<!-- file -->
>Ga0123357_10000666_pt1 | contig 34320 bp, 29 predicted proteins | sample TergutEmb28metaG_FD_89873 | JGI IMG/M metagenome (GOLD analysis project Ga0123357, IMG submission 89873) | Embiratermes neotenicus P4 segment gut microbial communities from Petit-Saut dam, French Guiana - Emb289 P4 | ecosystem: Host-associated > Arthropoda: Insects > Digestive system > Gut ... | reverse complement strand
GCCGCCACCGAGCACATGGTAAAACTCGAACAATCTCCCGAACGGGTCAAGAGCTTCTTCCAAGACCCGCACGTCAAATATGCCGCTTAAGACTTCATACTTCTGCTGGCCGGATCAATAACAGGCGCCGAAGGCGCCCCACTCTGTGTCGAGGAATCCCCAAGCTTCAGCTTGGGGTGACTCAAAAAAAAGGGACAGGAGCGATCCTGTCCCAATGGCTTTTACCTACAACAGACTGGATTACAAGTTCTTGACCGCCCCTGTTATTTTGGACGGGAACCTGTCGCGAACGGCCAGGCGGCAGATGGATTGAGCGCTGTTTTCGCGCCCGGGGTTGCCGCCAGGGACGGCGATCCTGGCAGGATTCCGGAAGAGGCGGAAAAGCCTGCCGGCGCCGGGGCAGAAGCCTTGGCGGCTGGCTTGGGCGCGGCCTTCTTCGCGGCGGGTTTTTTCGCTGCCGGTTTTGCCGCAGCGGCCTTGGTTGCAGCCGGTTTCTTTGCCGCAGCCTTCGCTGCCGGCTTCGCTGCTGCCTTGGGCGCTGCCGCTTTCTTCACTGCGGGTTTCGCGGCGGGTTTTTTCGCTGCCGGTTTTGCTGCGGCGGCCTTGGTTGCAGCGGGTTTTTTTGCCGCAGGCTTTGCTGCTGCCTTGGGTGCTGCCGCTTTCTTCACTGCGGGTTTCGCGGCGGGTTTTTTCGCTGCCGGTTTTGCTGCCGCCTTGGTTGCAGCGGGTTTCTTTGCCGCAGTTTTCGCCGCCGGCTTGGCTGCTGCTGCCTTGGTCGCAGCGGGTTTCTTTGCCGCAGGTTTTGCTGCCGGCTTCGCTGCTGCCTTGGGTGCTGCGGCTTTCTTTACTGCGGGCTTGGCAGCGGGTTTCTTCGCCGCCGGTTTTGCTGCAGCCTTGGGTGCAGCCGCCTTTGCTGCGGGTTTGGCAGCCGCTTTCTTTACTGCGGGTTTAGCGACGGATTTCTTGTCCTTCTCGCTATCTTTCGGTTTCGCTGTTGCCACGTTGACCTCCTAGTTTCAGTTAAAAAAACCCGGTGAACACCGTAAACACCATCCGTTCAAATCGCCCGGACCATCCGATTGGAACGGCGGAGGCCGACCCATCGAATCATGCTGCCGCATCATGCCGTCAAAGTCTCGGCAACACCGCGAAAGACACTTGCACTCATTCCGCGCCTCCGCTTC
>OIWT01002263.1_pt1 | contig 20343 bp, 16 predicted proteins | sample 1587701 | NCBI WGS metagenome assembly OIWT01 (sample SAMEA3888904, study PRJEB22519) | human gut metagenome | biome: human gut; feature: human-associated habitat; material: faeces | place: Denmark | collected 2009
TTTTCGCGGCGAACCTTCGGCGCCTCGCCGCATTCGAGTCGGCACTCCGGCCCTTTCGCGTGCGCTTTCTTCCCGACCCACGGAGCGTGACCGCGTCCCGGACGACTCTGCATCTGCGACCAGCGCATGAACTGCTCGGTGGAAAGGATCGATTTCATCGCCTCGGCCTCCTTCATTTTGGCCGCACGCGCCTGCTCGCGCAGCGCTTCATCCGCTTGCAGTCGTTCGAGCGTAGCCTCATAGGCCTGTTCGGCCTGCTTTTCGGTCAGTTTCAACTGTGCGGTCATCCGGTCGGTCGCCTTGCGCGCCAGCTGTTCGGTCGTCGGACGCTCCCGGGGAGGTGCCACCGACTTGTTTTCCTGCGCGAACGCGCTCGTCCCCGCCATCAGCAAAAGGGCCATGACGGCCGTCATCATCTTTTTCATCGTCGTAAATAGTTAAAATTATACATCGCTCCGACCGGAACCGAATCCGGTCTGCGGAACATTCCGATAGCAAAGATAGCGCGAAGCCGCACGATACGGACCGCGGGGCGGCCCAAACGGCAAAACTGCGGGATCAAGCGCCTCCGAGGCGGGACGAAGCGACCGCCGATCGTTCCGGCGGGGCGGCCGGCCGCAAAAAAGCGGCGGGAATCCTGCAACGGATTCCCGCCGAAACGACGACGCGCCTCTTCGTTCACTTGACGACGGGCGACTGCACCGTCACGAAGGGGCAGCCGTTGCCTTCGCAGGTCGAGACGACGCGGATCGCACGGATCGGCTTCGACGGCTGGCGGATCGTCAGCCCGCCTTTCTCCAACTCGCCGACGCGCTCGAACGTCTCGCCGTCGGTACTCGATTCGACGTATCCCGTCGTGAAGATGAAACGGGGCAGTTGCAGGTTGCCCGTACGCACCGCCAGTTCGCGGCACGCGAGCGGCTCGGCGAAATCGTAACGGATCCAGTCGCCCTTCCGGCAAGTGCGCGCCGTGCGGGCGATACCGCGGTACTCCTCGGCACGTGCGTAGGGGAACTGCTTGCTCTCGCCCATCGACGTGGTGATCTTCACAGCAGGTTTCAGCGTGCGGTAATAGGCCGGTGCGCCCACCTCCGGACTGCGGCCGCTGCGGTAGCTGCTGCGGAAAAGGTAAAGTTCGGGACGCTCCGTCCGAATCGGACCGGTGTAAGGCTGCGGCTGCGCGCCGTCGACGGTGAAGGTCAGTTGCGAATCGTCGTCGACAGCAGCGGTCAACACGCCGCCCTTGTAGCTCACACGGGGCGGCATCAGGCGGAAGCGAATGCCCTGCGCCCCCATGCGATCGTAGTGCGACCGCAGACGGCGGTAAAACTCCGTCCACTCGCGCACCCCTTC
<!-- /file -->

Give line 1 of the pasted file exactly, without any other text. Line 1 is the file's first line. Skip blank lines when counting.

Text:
>Ga0123357_10000666_pt1 | contig 34320 bp, 29 predicted proteins | sample TergutEmb28metaG_FD_89873 | JGI IMG/M metagenome (GOLD analysis project Ga0123357, IMG submission 89873) | Embiratermes neotenicus P4 segment gut microbial communities from Petit-Saut dam, French Guiana - Emb289 P4 | ecosystem: Host-associated > Arthropoda: Insects > Digestive system > Gut ... | reverse complement strand